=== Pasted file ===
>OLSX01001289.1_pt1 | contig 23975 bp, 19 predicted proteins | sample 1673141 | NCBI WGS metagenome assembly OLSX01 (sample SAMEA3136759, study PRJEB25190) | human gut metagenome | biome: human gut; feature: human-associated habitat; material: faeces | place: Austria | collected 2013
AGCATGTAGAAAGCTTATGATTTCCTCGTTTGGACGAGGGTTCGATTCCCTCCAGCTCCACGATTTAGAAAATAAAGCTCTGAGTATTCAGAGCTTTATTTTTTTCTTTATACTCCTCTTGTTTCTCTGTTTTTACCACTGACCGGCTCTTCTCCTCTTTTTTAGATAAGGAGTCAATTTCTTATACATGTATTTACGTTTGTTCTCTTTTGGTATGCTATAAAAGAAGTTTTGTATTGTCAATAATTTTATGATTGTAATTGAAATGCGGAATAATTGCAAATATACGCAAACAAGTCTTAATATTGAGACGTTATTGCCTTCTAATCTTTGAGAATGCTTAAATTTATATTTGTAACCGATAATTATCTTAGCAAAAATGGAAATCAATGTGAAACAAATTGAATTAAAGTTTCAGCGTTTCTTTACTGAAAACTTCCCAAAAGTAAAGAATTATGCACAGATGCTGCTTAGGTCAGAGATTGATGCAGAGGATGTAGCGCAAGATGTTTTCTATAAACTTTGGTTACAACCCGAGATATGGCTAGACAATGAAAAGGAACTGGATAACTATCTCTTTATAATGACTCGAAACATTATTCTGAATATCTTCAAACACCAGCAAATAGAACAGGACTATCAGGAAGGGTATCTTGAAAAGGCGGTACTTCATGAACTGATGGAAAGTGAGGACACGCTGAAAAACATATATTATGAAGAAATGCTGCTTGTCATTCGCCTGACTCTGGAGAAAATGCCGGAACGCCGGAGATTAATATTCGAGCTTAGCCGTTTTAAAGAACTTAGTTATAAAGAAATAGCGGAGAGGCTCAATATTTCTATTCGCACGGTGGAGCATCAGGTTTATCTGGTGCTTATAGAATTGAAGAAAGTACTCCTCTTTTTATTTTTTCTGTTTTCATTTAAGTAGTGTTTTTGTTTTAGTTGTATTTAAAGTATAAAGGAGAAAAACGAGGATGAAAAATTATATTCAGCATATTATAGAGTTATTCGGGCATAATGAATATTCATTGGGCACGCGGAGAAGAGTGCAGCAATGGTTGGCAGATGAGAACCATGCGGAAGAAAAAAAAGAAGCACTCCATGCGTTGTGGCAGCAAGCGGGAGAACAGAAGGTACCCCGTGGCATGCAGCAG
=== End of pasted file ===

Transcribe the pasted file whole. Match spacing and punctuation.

>OLSX01001289.1_pt1 | contig 23975 bp, 19 predicted proteins | sample 1673141 | NCBI WGS metagenome assembly OLSX01 (sample SAMEA3136759, study PRJEB25190) | human gut metagenome | biome: human gut; feature: human-associated habitat; material: faeces | place: Austria | collected 2013
AGCATGTAGAAAGCTTATGATTTCCTCGTTTGGACGAGGGTTCGATTCCCTCCAGCTCCACGATTTAGAAAATAAAGCTCTGAGTATTCAGAGCTTTATTTTTTTCTTTATACTCCTCTTGTTTCTCTGTTTTTACCACTGACCGGCTCTTCTCCTCTTTTTTAGATAAGGAGTCAATTTCTTATACATGTATTTACGTTTGTTCTCTTTTGGTATGCTATAAAAGAAGTTTTGTATTGTCAATAATTTTATGATTGTAATTGAAATGCGGAATAATTGCAAATATACGCAAACAAGTCTTAATATTGAGACGTTATTGCCTTCTAATCTTTGAGAATGCTTAAATTTATATTTGTAACCGATAATTATCTTAGCAAAAATGGAAATCAATGTGAAACAAATTGAATTAAAGTTTCAGCGTTTCTTTACTGAAAACTTCCCAAAAGTAAAGAATTATGCACAGATGCTGCTTAGGTCAGAGATTGATGCAGAGGATGTAGCGCAAGATGTTTTCTATAAACTTTGGTTACAACCCGAGATATGGCTAGACAATGAAAAGGAACTGGATAACTATCTCTTTATAATGACTCGAAACATTATTCTGAATATCTTCAAACACCAGCAAATAGAACAGGACTATCAGGAAGGGTATCTTGAAAAGGCGGTACTTCATGAACTGATGGAAAGTGAGGACACGCTGAAAAACATATATTATGAAGAAATGCTGCTTGTCATTCGCCTGACTCTGGAGAAAATGCCGGAACGCCGGAGATTAATATTCGAGCTTAGCCGTTTTAAAGAACTTAGTTATAAAGAAATAGCGGAGAGGCTCAATATTTCTATTCGCACGGTGGAGCATCAGGTTTATCTGGTGCTTATAGAATTGAAGAAAGTACTCCTCTTTTTATTTTTTCTGTTTTCATTTAAGTAGTGTTTTTGTTTTAGTTGTATTTAAAGTATAAAGGAGAAAAACGAGGATGAAAAATTATATTCAGCATATTATAGAGTTATTCGGGCATAATGAATATTCATTGGGCACGCGGAGAAGAGTGCAGCAATGGTTGGCAGATGAGAACCATGCGGAAGAAAAAAAAGAAGCACTCCATGCGTTGTGGCAGCAAGCGGGAGAACAGAAGGTACCCCGTGGCATGCAGCAG